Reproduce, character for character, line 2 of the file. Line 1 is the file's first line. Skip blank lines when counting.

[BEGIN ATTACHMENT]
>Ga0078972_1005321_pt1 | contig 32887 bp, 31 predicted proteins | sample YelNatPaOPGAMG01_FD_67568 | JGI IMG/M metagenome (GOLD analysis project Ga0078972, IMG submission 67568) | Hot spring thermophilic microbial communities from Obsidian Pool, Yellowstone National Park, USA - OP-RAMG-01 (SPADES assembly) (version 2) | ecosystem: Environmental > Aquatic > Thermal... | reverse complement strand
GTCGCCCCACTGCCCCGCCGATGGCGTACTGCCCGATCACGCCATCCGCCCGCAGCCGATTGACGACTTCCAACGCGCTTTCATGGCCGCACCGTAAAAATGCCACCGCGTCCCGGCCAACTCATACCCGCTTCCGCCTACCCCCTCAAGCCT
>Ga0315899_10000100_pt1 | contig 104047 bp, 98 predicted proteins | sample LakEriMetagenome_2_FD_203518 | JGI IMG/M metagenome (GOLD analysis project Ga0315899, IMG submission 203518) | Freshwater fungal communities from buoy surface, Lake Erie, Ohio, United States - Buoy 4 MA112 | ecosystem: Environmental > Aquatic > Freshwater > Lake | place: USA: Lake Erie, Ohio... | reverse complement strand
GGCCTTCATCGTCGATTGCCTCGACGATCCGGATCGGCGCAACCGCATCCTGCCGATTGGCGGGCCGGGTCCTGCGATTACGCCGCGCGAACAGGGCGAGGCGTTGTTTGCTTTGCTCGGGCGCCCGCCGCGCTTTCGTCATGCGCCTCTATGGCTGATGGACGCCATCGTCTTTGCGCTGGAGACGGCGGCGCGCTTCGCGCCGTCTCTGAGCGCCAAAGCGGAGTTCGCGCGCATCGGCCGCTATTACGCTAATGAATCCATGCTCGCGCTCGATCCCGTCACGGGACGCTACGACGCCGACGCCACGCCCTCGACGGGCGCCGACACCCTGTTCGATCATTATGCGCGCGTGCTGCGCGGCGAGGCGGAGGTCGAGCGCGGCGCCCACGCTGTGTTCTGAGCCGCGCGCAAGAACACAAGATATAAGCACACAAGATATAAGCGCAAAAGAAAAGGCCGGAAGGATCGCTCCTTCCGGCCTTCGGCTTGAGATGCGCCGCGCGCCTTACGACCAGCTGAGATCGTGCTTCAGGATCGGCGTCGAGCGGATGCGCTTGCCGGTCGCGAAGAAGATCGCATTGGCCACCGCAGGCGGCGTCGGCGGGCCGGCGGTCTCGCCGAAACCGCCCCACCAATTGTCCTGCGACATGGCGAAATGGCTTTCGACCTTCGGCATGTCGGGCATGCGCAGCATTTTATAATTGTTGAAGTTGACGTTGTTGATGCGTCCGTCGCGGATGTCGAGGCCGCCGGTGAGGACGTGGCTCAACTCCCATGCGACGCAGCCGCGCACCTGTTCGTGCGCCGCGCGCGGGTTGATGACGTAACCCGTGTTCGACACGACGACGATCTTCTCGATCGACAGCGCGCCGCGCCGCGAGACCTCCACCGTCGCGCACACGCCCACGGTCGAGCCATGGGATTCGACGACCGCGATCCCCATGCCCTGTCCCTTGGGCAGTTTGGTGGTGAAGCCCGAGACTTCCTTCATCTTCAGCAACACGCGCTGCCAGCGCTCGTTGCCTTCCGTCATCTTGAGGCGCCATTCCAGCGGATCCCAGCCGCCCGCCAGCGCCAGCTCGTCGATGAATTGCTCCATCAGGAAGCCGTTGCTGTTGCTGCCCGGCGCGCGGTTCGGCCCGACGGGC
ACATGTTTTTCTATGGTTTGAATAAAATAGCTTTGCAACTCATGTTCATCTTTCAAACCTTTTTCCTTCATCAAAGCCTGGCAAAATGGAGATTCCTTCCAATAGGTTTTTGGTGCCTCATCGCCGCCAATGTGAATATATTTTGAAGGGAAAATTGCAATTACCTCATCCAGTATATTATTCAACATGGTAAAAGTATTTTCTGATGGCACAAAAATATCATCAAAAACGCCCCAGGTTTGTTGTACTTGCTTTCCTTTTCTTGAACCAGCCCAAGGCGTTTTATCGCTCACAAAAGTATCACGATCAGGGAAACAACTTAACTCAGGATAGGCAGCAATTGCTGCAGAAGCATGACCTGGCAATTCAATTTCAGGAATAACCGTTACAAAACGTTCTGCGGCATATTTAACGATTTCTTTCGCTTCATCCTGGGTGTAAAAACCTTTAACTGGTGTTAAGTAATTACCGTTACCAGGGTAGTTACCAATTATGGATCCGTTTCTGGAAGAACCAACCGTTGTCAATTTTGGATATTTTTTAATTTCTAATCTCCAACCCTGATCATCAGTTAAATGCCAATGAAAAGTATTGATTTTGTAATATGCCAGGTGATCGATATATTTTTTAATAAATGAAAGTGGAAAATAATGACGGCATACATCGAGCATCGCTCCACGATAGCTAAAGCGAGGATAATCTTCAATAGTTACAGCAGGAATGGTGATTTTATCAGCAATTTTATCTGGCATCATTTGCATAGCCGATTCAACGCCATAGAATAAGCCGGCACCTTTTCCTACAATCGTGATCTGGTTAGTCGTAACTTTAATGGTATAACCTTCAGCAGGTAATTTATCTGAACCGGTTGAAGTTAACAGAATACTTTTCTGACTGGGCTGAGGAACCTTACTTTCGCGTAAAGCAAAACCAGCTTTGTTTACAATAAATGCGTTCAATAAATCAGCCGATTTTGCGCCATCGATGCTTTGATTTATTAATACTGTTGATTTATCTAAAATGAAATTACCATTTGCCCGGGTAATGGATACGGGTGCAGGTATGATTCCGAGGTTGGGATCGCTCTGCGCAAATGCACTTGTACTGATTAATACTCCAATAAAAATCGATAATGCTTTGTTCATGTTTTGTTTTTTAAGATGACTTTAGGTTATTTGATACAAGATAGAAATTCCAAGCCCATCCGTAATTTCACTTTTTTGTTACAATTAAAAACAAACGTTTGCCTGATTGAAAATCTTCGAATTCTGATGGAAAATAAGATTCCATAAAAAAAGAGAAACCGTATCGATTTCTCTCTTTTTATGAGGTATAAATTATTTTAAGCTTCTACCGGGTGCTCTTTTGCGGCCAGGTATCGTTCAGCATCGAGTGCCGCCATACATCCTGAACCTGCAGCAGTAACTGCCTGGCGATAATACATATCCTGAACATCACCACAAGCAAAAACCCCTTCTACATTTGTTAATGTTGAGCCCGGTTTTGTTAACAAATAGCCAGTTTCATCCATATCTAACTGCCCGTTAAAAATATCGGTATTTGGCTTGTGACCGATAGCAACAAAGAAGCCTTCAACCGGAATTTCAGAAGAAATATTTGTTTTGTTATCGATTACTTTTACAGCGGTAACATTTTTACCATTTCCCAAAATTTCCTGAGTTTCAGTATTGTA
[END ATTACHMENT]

GTCGCCCCACTGCCCCGCCGATGGCGTACTGCCCGATCACGCCATCCGCCCGCAGCCGATTGACGACTTCCAACGCGCTTTCATGGCCGCACCGTAAAAATGCCACCGCGTCCCGGCCAACTCATACCCGCTTCCGCCTACCCCCTCAAGCCT